We wade through a flurry of planning, spending, and staging a wedding.  We endure/enjoy the BIG day; the honeymoon and return to … quiet … close to nothing is happening.   We return to work, wondering what we weaved into our life.

We pitch, talk, ask, work and sleep on cots while launching a business and … it’s quiet.  We await people returning our calls.  We await excited customers; to finally place orders.  We await lawyers’ and CPA’s bills.  We wait to know if the market will really like us, and wonder, “Was this the right thing?”

We buy — us and friends — a ton of equipment and toys.  We hope we’ll lose “baby poundage”.  We decorate, move furniture, and attend Lamaze classes to learn to say, “Give me my epidural!”   We labor for hours (days!); deliver; and bring a little one home to start sleep deprivation, and it is not quiet, but it leaves us asking, “What were we thinking?”

Peter is kicking himself.  He DID deny Jesus three times.  John lets Mary rest.  He wonders why Jesus’ family isn’t caring for her.  Mary of Magdala wonders if demons return if the one who vanquished them dies.  Judas’ body sways at the end of a rope.

And nothing is happening.

Guards laugh!  No one has stolen Jesus’ body!   Joseph of Arimathea and Nicodemus get the first calls asking, “Why?”  Asking for the body of a criminal, Jesus.  In Herod’s night terrors, Jesus returns with John the Baptist.  He awakens relieved.  Nothing is happening.

Unless.

Unless you heard Jesus talk of the Kingdom.  He spoke counter intuitively of it.  He said it’s like a farmer who sows seed in a field and — goes to sleep.  The seed does what it does as he goes about life seeing nothing; and continuing after green shoots mysteriously, wondrously push out of the ground.

On Saturday, Friday’s horrors are almost echoes.  Well, still horrors, but moving inexorably toward echoes.  We hope for that.

On Saturday, Sunday is inconceivable.  It’s inconceivable twice.  Once, resurrection is too good to be true. We can’t imagine it before it happens, just as we can’t unimagine it once it happens.  Twice, it’s tomorrow.  We say we imagine tomorrow, but it’s only our sanguine safety version, or our feared folly that’s worse than what happens.

We haven’t shaken yesterday, and can’t imagine tomorrow.  Saturday.  In between time.  Where we spend most of life.

So, let Good Friday’s sorrow wash through you and take out the garbage.  Celebrate the first Sunday with wonder, tears, or stunned silence, but inbetweenthem.  Consider this.  Jesus told us the Kingdom is like seed He plants.  We only imagine a body losing heat on a cool stone slab, but far from our eyes He’s preaching in Hades; leading out those awaiting Him, and updating a conversation with Satan as to who really holds the keys to Death now.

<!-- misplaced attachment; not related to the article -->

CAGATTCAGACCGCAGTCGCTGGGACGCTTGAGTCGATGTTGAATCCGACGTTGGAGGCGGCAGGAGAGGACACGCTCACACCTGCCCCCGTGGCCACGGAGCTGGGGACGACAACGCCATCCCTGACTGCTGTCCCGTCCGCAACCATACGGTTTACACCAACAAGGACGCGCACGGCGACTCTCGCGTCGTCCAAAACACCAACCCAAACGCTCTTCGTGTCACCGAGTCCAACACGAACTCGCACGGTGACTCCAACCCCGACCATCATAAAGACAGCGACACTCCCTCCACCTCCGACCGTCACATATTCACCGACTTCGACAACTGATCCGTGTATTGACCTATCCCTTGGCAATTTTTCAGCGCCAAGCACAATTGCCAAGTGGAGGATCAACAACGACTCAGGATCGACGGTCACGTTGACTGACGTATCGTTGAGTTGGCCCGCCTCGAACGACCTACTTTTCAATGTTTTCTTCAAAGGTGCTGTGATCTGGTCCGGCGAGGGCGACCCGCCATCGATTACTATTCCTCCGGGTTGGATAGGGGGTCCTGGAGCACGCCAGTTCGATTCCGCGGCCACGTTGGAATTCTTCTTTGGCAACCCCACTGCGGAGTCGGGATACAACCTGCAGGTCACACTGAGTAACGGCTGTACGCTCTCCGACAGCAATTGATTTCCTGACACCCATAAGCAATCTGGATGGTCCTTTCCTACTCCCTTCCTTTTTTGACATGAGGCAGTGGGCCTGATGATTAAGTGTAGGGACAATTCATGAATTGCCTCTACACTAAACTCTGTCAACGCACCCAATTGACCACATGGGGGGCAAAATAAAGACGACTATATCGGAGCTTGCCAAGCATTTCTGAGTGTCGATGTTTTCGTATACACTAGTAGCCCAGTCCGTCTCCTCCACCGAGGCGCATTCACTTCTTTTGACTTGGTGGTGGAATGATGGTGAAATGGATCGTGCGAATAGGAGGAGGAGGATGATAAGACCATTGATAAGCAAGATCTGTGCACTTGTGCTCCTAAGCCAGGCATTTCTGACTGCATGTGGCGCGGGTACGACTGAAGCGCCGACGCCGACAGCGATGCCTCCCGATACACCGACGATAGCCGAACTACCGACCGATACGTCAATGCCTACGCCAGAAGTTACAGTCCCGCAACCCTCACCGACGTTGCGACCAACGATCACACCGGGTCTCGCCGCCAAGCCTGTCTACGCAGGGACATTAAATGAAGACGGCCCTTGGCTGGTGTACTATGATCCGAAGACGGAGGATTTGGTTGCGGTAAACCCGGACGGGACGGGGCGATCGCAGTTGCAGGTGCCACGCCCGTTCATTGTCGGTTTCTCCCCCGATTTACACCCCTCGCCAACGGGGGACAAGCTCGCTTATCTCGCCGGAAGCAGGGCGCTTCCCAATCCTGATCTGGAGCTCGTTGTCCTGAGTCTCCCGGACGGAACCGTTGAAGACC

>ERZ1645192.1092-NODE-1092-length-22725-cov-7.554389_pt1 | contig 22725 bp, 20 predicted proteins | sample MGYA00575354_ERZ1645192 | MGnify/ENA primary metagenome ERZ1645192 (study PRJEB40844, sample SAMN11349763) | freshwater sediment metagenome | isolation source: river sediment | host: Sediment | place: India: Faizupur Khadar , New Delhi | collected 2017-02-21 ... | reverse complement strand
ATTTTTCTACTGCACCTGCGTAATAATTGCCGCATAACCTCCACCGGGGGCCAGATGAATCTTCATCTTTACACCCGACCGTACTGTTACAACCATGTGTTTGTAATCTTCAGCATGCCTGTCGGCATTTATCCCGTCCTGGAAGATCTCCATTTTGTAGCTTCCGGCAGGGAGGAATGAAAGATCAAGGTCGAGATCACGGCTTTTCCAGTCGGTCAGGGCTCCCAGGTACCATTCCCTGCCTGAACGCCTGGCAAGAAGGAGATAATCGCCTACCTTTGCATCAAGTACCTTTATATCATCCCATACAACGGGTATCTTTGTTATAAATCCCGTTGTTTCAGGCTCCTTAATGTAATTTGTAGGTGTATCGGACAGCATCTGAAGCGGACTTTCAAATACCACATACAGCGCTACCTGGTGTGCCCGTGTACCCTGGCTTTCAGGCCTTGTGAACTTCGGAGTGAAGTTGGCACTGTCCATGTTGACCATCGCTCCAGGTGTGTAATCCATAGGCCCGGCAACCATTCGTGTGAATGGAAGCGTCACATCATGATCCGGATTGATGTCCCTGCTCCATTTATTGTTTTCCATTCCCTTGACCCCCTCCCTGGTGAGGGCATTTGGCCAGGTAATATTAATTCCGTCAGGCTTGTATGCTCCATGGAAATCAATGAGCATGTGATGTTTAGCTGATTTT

In between Friday and Sunday, Saturday: a day to seize what He promised; said; and did to indicate what to expect tomorrow.  How to live today if tomorrow is inconceivable.

Thaksgiving and Platitudes

What does it mean to be “thankful”? 

I know, it means having a distended stomach, and wondering if you will live until leftover sandwiches!  Watching TV and playing like all the people in the house are not getting on your last nerve.

The truly simple and strangely absent definition is that “thankful” means what we do tomorrow. 

Some people will return to risking everything they have to build a new business.  Some will turn and continue to invest their fifth, twenty-sixth year or more into their marriage and family.  Some will go back on patrol of our borders or in other countries.  Many will go back to work in stores, hospitals, police and fire stations, governmental offices doing jobs we really don’t want to know about. 

Thanksgiving and thankful go way beyond any specific emotion, ultimately to some form of courage or grit where I return to life, roll up our sleeves, and do what needs to be done, that has fallen to me.  Glorious or mundane, courageous or grinding, I do what falls to me to do. 

However tired, full, joyous, or achingly empty, it shows us all how ‘thankful’ you are and for what, really.